Completion lymphadenectomy for a positive sentinel node biopsy in melanoma patients is not associated with a survival benefit.  Kleman, Han, Leong, ..., Sondak, et al.  J Surg Oncol. 2019 Mar 18. 

Completion lymph node dissection (CLND) for sentinel lymph node (SLN) disease in melanoma patients is debated. We evaluated the impact of CLND on survival and assessed for predictors of nonsentinel node metastasis (positive CLND).

Positive SLN melanoma patients were retrospectively identified in the Sentinel Lymph Node Working Group database. Clinicopathological factors were correlated with CLND status, overall survival (OS), and melanoma-specific survival (MSS).

There were 953 positive SLN patients of whom 831 (87%) had CLND. Positive CLND was seen in 141 (17%) cases and was associated with worse OS and MSS . CLND was not performed (No-CLND) in 122 of 953 positive SLN cases (13%), of whom 100 had follow-up and 18 (18%) developed a nodal recurrence (NR). No significant differences in OS and MSS were seen comparing CLND with No-CLND and comparing positive CLND with No-CLND NR patients. Gender, primary site, ulceration, and number of positive SLNs were correlated with nonsentinel node metastasis.

Performance of CLND provides prognostic information but is not associated with a survival benefit. Clinical variables can predict a positive CLND in patients who may be at high risk of recurrence.

In reviewing the records of 953 melanoma peeps with positive SLN, researchers found that there was no impact on overall survival or melanoma-specific survival, no matter if the CLND was done or not.  The usual risk factors of "gender, primary site, ulceration, and number of positive SLNs" were noted to coordinate with metastasis as studies I've reported on previously corroborate.  

As someone who has had two CLND's (to both axilla), the first in 2003 and the second in 2007, yet still progressed to Stage IV in 2010, watching the research on the topic unfold has been interesting to say the least.  However, given the advances in melanoma therapy, it is probably time to move on! - les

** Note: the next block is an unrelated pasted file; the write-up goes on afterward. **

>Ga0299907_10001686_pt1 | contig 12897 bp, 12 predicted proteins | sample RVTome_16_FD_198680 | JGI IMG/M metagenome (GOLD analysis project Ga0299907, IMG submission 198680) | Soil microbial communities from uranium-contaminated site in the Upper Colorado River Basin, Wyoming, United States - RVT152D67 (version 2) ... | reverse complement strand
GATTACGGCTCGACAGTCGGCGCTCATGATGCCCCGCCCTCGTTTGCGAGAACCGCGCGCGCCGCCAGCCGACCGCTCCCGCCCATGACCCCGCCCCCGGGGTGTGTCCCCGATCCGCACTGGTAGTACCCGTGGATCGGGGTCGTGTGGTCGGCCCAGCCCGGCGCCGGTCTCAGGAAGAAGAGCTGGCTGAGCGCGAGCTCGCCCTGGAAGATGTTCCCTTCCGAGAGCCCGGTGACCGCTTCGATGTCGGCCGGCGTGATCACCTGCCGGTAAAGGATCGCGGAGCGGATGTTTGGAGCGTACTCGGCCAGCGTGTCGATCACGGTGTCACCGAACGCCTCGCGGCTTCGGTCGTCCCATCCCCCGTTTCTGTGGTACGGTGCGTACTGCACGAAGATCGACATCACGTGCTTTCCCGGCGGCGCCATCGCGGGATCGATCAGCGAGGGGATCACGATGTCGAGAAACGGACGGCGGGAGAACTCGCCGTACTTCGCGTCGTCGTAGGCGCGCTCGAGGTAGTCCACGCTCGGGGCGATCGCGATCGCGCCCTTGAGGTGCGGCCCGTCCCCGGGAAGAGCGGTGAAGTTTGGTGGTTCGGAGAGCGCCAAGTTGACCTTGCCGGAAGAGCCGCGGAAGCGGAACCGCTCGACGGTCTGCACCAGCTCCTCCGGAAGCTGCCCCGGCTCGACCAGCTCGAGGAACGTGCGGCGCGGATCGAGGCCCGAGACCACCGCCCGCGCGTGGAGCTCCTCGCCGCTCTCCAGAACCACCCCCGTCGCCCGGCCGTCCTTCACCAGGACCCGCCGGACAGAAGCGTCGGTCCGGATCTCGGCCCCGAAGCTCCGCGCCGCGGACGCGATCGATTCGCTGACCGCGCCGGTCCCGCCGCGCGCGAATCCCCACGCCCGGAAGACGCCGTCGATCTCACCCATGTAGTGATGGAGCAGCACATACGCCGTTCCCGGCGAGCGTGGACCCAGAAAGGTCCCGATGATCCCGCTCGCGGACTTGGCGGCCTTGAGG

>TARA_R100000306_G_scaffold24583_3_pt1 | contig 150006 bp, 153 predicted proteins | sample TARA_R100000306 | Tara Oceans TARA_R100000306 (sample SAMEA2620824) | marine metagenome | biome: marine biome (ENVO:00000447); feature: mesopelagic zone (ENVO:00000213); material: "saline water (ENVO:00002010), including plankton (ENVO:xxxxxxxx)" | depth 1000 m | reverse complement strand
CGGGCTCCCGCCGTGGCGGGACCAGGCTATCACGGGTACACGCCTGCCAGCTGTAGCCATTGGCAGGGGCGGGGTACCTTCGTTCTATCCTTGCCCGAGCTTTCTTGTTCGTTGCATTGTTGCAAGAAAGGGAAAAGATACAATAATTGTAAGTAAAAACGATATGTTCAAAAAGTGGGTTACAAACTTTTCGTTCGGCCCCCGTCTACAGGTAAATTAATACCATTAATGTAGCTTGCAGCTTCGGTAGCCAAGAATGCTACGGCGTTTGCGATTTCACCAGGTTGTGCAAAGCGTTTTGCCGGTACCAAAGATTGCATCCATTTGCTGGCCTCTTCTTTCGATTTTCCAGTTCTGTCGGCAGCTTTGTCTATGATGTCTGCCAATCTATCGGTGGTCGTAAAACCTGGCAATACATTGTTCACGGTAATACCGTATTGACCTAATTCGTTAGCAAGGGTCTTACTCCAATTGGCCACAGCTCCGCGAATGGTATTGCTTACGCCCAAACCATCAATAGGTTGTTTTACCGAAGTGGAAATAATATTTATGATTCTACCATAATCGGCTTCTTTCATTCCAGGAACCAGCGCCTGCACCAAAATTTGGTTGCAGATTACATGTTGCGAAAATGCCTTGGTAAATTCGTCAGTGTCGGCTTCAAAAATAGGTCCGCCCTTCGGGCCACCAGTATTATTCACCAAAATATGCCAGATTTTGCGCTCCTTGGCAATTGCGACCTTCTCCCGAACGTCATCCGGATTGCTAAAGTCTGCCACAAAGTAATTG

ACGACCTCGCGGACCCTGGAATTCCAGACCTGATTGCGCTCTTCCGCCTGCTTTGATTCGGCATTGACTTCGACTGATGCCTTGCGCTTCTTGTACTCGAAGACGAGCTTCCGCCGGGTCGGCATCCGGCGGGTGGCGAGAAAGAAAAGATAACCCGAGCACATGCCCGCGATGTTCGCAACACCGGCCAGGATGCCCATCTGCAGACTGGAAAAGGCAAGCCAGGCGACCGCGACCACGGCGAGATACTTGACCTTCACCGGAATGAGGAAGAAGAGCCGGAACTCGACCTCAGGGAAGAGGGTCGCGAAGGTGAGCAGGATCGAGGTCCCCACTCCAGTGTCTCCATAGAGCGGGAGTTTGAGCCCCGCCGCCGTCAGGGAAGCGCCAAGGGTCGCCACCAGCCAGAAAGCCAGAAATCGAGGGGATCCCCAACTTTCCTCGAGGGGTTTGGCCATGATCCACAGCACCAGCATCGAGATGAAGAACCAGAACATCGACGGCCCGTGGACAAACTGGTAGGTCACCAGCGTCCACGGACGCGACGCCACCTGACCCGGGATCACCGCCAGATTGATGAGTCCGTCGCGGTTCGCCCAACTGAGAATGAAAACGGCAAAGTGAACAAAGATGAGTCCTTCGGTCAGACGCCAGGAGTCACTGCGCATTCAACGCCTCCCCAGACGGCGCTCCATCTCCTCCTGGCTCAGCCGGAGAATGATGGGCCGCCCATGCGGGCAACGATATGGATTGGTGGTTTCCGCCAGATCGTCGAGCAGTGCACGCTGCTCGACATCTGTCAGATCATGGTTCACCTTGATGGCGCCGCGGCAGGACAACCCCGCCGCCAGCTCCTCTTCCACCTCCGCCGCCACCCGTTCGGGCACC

Monday, March 18, 2019

Sew Chaotically! ~ Scrap busting little knit top - M7574

Along the same lines as my last post, this little top was an exercise in using bits and bobs (a remnant of the striped knit I used to make my last Nikko top and a smidge of blue jersey that remained from a piece Ruthie gifted me that I used in making this dress - M6752) from my stash that seemed "too big to waste" yet were challenging to make a garment from.  Unlike the last make - my umpteenth version of the Linden sweatshirt - this endeavor offered the chance to make a "wearable muslin" of a pattern I had yet to try, McCall's 7574.  I think it turned out as cute as a bug!

Yes, when I say "scrap busting" I mean it!!  There was so little fabric left that I could not match the stripes on the back nor even make more than one back piece in ONE piece!  If you look closely, you will see the left back is finished off with two additional strips of fabric at the bottom!!!

BUT!  I'm okay with that!  I discovered I really like this pattern.  The method for putting in the sleeves is a little different!  It went together well.  I made a medium with no alterations. Interestingly, the pattern offered lots of information and in depth instructions on how to make adjustments for all sorts of needs...bust, waist, shoulder, length....which is all very well.  It's just that I found them a bit curious as this is a pattern specifically for quite forgiving stretch knits!  Still, they are there should you need them!  In the end, I got a cute little play/hiking shirt out of  - SCRAPS!!!

Sew and live chaotically!!! ~ les

Saturday, March 16, 2019

Sew Chaotically! ~ Scrap busting for the love of Linden

As mentioned here, over the past several months I've organized my fabric and begun a variety of projects to utilize my "scraps"; embracing the challenge of using bigger remnants to fashion useful, fun garments including turning the remains from this Toaster sweater into a pretty and much needed gown.  My love for the ease and versatility of Grainline Studio's Linden Sweatshirt has been evidenced more than once!  I've used it to create a trio of sister sweatshirts that incorporated silk as well as knits, a workout top for Roo, a soft, comfy tee for myself, and a funky cropped top as well.  When I saw the little sweatshirt pictured to the right in an Eddie Bauer catalog, I knew exactly how to use a few more bits.  With fabric left from a previous version of another Toaster sweater and McCall's 7244 knit dress, I was ret tah go!

Yep, when you're using remnants creative piecing is sometimes required!!!
I think I did good, y'all!!!  A fun, usable play top from bits that would otherwise have languished on a shelf or ended up in the bin!